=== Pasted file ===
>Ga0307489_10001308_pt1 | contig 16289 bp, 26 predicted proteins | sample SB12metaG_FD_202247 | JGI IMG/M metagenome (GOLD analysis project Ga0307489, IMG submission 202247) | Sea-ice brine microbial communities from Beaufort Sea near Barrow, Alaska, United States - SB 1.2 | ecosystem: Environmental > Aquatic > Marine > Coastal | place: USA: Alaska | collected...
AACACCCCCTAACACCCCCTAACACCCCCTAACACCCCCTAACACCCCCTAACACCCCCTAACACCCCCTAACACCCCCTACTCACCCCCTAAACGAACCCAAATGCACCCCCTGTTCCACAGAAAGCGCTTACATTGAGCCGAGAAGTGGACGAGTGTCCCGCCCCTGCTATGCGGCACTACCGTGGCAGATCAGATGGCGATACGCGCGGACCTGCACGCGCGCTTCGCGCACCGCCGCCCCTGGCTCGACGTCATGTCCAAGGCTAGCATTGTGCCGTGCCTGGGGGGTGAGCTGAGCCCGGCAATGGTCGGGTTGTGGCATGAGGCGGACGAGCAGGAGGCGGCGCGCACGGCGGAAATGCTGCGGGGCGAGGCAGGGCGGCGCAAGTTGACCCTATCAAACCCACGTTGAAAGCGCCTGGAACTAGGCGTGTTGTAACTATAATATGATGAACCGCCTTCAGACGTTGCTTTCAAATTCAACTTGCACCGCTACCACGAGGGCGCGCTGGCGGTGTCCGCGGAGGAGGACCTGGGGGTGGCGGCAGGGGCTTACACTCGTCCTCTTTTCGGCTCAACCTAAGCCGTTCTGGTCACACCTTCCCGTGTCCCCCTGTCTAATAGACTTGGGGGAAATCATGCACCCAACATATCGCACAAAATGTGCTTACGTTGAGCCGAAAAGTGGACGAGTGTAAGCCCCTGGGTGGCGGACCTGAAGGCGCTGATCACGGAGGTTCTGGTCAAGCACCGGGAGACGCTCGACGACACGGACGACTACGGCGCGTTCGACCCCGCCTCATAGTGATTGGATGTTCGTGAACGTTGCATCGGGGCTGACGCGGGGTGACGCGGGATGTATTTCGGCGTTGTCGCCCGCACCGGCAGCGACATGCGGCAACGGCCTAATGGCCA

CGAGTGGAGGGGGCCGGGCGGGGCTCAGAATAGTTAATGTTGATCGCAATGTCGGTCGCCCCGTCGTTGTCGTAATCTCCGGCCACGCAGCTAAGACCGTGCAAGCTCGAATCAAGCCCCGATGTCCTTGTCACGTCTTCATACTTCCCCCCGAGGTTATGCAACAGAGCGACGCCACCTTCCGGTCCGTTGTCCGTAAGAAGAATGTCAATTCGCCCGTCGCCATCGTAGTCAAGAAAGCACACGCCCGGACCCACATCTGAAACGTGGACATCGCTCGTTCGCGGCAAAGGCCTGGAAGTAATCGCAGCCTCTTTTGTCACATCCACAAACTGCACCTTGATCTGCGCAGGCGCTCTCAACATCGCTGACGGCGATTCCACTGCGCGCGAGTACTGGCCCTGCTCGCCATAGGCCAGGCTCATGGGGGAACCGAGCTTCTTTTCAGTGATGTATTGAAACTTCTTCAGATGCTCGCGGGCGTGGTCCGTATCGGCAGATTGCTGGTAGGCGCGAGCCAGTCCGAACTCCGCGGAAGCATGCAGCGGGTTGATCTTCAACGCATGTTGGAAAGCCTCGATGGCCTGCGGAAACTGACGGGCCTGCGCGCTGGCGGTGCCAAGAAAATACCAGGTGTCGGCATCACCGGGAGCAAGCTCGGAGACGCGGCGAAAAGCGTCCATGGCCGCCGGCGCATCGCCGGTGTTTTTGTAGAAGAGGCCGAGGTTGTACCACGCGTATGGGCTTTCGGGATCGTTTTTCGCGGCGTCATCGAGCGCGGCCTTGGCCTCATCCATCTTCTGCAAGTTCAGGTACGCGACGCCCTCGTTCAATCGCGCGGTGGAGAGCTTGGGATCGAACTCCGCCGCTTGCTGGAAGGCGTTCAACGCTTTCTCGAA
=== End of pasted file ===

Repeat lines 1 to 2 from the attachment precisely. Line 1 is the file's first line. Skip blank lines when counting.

>Ga0307489_10001308_pt1 | contig 16289 bp, 26 predicted proteins | sample SB12metaG_FD_202247 | JGI IMG/M metagenome (GOLD analysis project Ga0307489, IMG submission 202247) | Sea-ice brine microbial communities from Beaufort Sea near Barrow, Alaska, United States - SB 1.2 | ecosystem: Environmental > Aquatic > Marine > Coastal | place: USA: Alaska | collected...
AACACCCCCTAACACCCCCTAACACCCCCTAACACCCCCTAACACCCCCTAACACCCCCTAACACCCCCTAACACCCCCTACTCACCCCCTAAACGAACCCAAATGCACCCCCTGTTCCACAGAAAGCGCTTACATTGAGCCGAGAAGTGGACGAGTGTCCCGCCCCTGCTATGCGGCACTACCGTGGCAGATCAGATGGCGATACGCGCGGACCTGCACGCGCGCTTCGCGCACCGCCGCCCCTGGCTCGACGTCATGTCCAAGGCTAGCATTGTGCCGTGCCTGGGGGGTGAGCTGAGCCCGGCAATGGTCGGGTTGTGGCATGAGGCGGACGAGCAGGAGGCGGCGCGCACGGCGGAAATGCTGCGGGGCGAGGCAGGGCGGCGCAAGTTGACCCTATCAAACCCACGTTGAAAGCGCCTGGAACTAGGCGTGTTGTAACTATAATATGATGAACCGCCTTCAGACGTTGCTTTCAAATTCAACTTGCACCGCTACCACGAGGGCGCGCTGGCGGTGTCCGCGGAGGAGGACCTGGGGGTGGCGGCAGGGGCTTACACTCGTCCTCTTTTCGGCTCAACCTAAGCCGTTCTGGTCACACCTTCCCGTGTCCCCCTGTCTAATAGACTTGGGGGAAATCATGCACCCAACATATCGCACAAAATGTGCTTACGTTGAGCCGAAAAGTGGACGAGTGTAAGCCCCTGGGTGGCGGACCTGAAGGCGCTGATCACGGAGGTTCTGGTCAAGCACCGGGAGACGCTCGACGACACGGACGACTACGGCGCGTTCGACCCCGCCTCATAGTGATTGGATGTTCGTGAACGTTGCATCGGGGCTGACGCGGGGTGACGCGGGATGTATTTCGGCGTTGTCGCCCGCACCGGCAGCGACATGCGGCAACGGCCTAATGGCCA